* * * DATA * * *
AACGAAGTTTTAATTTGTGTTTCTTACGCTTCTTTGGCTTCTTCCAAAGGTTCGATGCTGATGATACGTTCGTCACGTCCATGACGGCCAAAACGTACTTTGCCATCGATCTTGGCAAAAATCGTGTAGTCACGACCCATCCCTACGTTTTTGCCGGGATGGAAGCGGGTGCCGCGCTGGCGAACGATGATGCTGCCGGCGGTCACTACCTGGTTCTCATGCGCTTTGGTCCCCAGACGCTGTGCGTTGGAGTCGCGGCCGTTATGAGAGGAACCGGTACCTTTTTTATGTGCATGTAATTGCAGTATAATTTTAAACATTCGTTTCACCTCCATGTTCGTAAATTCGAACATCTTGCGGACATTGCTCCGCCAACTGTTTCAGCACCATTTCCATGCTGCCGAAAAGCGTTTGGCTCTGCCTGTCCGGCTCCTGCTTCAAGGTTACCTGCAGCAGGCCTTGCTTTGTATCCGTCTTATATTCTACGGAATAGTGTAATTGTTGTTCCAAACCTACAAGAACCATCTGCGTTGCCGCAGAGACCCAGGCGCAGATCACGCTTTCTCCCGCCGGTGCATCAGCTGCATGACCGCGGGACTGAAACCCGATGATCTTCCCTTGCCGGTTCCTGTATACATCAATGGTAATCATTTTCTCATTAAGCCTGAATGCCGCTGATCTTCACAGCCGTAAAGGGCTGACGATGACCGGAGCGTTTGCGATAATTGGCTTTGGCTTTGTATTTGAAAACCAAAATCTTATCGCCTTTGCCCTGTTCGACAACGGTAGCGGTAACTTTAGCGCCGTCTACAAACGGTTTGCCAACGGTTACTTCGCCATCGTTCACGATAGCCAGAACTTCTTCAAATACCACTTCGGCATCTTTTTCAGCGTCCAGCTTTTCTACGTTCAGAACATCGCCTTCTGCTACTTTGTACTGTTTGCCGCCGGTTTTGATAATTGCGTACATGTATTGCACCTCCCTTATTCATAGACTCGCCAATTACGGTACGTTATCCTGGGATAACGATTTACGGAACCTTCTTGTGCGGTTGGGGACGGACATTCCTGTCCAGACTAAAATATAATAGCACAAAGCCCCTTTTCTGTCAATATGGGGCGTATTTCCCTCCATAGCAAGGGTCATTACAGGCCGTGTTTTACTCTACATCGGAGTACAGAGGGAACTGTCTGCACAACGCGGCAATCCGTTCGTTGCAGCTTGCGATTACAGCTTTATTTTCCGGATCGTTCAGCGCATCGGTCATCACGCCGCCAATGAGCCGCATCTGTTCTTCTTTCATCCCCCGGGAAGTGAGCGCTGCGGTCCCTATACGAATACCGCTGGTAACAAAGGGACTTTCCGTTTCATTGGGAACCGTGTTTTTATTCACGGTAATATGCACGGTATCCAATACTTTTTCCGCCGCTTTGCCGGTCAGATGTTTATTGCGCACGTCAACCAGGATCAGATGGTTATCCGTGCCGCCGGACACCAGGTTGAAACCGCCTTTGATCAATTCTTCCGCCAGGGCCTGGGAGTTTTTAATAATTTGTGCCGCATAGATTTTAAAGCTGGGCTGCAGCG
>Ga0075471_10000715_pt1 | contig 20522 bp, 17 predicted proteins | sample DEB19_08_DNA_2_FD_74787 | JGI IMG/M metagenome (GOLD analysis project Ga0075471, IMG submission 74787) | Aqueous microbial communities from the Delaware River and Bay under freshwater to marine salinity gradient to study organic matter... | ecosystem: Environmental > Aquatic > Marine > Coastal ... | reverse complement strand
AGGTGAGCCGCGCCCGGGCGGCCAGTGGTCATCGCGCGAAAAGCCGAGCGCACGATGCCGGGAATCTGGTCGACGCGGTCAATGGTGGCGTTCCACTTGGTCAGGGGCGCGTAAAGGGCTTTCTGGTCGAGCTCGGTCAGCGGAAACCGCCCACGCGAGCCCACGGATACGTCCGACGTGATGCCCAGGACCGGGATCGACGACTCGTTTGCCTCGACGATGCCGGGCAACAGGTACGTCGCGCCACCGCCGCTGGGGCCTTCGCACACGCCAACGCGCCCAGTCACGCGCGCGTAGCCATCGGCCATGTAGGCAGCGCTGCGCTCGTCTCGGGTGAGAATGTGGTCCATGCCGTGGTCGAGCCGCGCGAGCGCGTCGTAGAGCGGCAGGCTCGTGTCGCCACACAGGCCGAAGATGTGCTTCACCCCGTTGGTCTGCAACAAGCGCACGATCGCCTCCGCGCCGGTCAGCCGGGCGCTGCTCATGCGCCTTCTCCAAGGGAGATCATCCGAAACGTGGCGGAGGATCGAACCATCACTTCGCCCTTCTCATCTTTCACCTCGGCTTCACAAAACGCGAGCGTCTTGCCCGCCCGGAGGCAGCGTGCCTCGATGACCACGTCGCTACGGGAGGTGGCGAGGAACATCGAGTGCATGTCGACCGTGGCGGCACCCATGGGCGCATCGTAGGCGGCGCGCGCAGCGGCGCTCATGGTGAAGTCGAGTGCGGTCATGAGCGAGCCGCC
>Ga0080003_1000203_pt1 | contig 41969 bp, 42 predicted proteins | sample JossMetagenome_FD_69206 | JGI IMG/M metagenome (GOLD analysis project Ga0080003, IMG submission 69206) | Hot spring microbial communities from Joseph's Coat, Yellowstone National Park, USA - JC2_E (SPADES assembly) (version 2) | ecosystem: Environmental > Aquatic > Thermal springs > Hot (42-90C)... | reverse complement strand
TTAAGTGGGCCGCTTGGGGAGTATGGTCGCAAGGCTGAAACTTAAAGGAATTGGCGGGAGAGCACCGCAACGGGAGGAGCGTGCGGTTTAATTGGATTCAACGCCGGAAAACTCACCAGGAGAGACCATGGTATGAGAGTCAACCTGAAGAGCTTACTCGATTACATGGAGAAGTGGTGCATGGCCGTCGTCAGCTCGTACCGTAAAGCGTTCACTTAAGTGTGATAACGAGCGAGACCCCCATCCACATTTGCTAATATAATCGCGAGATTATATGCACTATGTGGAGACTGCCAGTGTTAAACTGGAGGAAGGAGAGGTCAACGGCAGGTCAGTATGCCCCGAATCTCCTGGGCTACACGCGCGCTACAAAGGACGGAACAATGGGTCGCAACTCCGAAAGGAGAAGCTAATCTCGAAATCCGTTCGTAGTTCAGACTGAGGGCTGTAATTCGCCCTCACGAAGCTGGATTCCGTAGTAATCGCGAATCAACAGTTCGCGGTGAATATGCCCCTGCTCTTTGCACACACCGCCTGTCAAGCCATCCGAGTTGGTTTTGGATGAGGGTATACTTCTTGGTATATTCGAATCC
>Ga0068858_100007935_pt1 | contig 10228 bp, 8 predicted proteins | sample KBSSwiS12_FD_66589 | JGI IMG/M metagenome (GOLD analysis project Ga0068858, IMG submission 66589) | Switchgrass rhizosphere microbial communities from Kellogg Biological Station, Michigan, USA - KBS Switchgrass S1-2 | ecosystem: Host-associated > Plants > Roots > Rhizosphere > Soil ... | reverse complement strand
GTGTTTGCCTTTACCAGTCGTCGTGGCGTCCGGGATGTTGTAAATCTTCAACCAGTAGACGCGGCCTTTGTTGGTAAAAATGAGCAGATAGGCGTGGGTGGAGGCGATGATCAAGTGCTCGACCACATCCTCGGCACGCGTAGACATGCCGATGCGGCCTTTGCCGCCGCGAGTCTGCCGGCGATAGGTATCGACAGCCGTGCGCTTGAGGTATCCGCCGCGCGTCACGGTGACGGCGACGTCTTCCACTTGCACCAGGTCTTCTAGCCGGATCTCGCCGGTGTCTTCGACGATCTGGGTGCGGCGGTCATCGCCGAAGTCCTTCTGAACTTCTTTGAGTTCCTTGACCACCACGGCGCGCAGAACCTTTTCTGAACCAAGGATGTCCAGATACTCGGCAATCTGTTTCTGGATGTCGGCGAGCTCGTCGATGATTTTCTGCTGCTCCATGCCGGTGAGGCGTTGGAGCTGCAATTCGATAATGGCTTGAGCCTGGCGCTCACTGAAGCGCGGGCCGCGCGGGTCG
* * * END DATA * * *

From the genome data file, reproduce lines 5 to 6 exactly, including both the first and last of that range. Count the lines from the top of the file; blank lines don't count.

TTAAGTGGGCCGCTTGGGGAGTATGGTCGCAAGGCTGAAACTTAAAGGAATTGGCGGGAGAGCACCGCAACGGGAGGAGCGTGCGGTTTAATTGGATTCAACGCCGGAAAACTCACCAGGAGAGACCATGGTATGAGAGTCAACCTGAAGAGCTTACTCGATTACATGGAGAAGTGGTGCATGGCCGTCGTCAGCTCGTACCGTAAAGCGTTCACTTAAGTGTGATAACGAGCGAGACCCCCATCCACATTTGCTAATATAATCGCGAGATTATATGCACTATGTGGAGACTGCCAGTGTTAAACTGGAGGAAGGAGAGGTCAACGGCAGGTCAGTATGCCCCGAATCTCCTGGGCTACACGCGCGCTACAAAGGACGGAACAATGGGTCGCAACTCCGAAAGGAGAAGCTAATCTCGAAATCCGTTCGTAGTTCAGACTGAGGGCTGTAATTCGCCCTCACGAAGCTGGATTCCGTAGTAATCGCGAATCAACAGTTCGCGGTGAATATGCCCCTGCTCTTTGCACACACCGCCTGTCAAGCCATCCGAGTTGGTTTTGGATGAGGGTATACTTCTTGGTATATTCGAATCC
>Ga0068858_100007935_pt1 | contig 10228 bp, 8 predicted proteins | sample KBSSwiS12_FD_66589 | JGI IMG/M metagenome (GOLD analysis project Ga0068858, IMG submission 66589) | Switchgrass rhizosphere microbial communities from Kellogg Biological Station, Michigan, USA - KBS Switchgrass S1-2 | ecosystem: Host-associated > Plants > Roots > Rhizosphere > Soil ... | reverse complement strand